Tyre and Sidon, the next in the coasts of Decapolis, the last still on the eastern side of the Sea of Galilee, which Christ now approached from that quarter ; for when the work was ended, He passed over with His disciples to Magdala. One other detail, preserved by St. Matthew, is itself decisive as to the Gentile origin of the multitude in this last case, for when they wondered at Christ s works, it is said that they glorified the God of Israel, the God, that is, as the whole context shows, of a strange nation. It would be impossible now to examine at length the mutual relations of this group of miracles, which close (as you will find) with marked significance a great period of the Lord s ministry. I would rather ask you to do this for yourselves, and, believe me, the subject is a fruitful one. But if we confine our attention to the miracle before us to-day, we shall see how each detail contributes to enforce its special lesson when contrasted with the previous miracle of the five thousand. There the multitude was apparently part of a pilgrim-caravan, for the passover, the feast of the Jews, was nigh. Here a multitude gathered from a Gentile region waiting for present help. There the divine support was given at once, when

xxxir VILLAGE SERMO S 285 the day began to wear away : here after a delay, w/ien they had continued zvith CJirist already three days. There the disciples first offer counsel to the Lord : here He calls attention Himself to the patient crowds. There help was not far off in the villages and the country round about : here there was danger lest if the people were dismissed they should faint by the way: for divers of them came from far, There the question was : Shall we go and buy two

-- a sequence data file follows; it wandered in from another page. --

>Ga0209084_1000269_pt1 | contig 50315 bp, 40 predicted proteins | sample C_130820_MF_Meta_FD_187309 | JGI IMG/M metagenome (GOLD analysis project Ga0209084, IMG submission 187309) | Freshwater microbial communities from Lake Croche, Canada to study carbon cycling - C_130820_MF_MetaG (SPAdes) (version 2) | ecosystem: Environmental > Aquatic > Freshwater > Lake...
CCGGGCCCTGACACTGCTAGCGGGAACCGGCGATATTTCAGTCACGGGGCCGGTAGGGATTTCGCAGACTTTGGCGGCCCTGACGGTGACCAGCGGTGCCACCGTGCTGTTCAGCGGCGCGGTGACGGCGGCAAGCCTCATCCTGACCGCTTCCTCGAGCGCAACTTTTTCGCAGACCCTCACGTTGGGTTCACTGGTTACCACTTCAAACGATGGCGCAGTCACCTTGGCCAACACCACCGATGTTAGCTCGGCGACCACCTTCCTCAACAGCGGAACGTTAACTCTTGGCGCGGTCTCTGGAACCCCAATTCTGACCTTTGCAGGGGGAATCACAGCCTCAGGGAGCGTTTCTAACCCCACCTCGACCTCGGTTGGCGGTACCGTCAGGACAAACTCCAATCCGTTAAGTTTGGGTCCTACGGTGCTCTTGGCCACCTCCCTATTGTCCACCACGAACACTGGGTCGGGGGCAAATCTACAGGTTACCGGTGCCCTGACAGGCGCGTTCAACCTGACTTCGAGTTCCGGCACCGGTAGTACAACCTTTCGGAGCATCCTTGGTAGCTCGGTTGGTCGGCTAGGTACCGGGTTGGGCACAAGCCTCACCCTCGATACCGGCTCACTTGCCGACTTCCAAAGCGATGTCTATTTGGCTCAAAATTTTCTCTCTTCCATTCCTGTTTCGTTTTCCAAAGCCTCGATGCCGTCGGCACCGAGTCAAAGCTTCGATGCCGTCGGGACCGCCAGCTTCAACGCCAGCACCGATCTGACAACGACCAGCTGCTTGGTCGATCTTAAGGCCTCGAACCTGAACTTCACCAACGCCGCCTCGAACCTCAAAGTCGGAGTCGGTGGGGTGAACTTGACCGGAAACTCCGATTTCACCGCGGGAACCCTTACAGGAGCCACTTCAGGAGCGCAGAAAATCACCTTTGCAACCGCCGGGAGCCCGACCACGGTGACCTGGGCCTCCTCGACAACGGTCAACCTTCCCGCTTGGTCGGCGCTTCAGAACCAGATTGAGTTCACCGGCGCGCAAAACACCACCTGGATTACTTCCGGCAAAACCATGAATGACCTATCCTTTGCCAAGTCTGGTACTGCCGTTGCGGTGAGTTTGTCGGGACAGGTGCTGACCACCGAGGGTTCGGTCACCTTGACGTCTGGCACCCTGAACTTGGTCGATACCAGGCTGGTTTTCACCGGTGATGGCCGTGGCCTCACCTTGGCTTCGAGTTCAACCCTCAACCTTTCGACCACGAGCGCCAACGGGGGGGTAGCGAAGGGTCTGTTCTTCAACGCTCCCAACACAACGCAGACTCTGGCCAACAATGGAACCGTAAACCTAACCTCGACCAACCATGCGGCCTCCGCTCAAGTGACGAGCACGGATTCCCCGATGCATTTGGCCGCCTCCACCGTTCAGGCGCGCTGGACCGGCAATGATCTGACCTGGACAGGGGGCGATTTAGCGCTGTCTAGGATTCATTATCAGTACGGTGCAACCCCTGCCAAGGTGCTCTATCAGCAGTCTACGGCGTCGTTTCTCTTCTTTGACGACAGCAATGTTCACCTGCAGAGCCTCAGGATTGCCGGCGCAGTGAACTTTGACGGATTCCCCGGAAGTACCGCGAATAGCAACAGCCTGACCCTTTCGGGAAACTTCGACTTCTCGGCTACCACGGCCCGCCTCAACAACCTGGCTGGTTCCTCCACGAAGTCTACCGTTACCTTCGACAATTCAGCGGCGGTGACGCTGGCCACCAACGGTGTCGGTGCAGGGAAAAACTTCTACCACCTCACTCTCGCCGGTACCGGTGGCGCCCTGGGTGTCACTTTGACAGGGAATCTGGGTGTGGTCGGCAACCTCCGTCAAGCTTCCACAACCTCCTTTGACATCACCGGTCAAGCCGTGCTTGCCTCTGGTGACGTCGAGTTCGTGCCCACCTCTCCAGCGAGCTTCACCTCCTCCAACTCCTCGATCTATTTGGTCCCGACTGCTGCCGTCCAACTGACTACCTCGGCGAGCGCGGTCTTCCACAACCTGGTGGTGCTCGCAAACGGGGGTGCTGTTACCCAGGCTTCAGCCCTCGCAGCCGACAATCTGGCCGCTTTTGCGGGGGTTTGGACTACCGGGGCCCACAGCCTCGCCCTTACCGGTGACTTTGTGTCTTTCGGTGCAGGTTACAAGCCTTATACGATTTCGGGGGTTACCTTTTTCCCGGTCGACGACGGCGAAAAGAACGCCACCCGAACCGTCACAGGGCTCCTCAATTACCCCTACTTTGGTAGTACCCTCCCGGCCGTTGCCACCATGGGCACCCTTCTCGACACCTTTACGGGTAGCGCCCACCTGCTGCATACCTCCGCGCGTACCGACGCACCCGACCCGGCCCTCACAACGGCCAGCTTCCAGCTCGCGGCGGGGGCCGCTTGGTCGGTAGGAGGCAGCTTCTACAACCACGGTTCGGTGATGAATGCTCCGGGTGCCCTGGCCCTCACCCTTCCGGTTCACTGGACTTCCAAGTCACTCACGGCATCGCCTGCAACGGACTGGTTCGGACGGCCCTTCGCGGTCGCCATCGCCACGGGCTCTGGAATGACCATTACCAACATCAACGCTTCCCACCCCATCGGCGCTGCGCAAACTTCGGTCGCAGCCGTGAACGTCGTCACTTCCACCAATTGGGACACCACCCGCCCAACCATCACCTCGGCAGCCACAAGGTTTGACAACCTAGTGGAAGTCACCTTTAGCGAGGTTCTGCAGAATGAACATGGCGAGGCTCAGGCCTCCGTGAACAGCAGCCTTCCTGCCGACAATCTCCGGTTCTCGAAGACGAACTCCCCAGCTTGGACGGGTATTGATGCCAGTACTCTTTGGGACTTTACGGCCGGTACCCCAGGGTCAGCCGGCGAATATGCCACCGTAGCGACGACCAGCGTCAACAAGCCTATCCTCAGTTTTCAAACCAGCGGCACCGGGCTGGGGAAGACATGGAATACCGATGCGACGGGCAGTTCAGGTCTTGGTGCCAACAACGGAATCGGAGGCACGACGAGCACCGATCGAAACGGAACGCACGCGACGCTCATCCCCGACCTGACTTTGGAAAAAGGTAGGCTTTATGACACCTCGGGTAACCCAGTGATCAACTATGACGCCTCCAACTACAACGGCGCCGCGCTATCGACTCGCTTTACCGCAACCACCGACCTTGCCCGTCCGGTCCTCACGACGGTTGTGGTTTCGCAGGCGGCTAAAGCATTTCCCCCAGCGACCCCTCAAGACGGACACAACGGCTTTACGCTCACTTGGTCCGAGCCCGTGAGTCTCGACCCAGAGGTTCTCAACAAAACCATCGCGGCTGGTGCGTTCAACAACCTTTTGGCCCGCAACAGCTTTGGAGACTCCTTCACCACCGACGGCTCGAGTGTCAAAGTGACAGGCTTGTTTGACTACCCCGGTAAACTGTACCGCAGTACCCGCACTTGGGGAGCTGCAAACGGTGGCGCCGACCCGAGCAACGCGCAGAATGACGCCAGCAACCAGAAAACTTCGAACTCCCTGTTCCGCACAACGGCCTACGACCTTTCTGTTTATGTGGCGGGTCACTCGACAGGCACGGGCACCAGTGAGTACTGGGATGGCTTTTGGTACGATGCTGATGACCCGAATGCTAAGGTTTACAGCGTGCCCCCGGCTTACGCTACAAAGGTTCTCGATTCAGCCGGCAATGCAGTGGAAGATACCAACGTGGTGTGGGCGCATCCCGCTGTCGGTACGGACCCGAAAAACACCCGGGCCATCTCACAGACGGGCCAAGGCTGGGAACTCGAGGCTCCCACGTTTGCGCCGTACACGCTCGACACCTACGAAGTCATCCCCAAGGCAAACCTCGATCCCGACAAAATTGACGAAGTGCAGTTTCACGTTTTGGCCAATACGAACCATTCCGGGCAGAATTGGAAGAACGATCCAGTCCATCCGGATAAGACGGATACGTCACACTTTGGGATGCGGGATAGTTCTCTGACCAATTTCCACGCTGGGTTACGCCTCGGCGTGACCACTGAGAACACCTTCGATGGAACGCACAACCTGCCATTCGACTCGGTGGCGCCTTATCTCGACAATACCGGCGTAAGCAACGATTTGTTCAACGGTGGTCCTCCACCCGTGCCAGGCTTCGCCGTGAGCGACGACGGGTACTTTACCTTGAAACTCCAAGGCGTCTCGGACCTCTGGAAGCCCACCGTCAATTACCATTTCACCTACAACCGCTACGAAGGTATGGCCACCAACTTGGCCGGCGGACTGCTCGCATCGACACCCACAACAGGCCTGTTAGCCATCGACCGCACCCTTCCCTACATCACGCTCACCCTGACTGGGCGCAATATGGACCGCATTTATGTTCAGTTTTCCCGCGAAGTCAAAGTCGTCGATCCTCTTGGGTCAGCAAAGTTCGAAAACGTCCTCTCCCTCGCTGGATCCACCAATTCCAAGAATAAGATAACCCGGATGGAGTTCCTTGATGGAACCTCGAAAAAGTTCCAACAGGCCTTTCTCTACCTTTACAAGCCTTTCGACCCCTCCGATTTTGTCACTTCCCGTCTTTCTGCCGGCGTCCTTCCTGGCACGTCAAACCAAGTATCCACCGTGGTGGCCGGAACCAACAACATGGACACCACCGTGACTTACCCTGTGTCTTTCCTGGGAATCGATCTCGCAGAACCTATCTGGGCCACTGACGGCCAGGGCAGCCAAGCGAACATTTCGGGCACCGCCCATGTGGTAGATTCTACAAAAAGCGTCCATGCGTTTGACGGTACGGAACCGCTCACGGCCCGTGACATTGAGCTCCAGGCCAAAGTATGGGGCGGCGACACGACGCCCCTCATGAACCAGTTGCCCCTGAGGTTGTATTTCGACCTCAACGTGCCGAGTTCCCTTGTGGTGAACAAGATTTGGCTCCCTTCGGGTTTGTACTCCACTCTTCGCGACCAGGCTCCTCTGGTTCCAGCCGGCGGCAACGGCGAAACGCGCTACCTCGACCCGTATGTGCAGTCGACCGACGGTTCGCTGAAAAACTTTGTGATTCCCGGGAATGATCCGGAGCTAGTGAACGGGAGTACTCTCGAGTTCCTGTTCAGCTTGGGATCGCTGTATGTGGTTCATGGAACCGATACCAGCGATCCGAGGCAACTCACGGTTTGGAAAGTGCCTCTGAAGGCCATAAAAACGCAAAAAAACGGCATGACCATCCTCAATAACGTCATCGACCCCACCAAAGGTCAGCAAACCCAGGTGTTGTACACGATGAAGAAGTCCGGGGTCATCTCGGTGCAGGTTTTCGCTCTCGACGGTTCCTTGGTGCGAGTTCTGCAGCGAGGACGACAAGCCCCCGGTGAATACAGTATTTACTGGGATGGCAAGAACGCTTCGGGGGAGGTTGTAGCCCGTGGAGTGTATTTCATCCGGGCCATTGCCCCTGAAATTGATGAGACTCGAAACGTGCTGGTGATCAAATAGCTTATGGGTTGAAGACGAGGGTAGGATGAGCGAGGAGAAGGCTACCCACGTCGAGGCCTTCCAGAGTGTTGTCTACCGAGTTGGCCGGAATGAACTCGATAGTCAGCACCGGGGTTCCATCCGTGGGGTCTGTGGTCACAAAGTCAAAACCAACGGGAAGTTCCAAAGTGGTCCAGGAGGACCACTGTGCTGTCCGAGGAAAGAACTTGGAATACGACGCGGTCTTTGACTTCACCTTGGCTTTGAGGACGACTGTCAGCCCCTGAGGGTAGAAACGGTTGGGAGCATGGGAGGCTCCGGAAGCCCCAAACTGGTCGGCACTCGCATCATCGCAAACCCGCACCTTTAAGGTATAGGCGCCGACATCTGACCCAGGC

hundred pennyworth of bread? here From whence can a man satisfy these men with bread here in the wilderness ? There the difficulty seemed to be to make existing resources available : here to find resources of any kind. The apostles, when they had seen the one miracle, yet do not seem to have expected the other. Evidently the conditions were changed. Hope for the Gentile was yet far off and even unlooked-for, after the Jew had been fed with heavenly food. At last it was only realised when endurance had overcome trial, when natural strength was exhausted, when obvious supplies had failed, when intercession was silent, by the spontaneous love of a Saviour who was from the first waiting to be gracious. I have said nothing of differences of number and some minuter details in the two narratives, but no one, I think, can read his Bible carefully without feeling that there is in it a mysterious symmetry of parts which he cannot yet fathom. It is possible, no doubt, to crowd our own fancies into the text with rash irreverence ; for there is an irreverent credulity as well as an irreverent scepticism. The safeguard against this is in watchful patience. It

286 VILLAGE SERMO S is enough if you will study Holy Scripture with the firm conviction that every word has its work. What its work is we may not see clearly in every case, for the written revelation of God is spiritually discerned. Yet we shall see enough, I know, to save us from that precipitate and false love of candour which urges many to surrender outworks of Truth which faithlessness alone can make assail able. We need not less criticism but more more calm, more searching, more complete. Let us only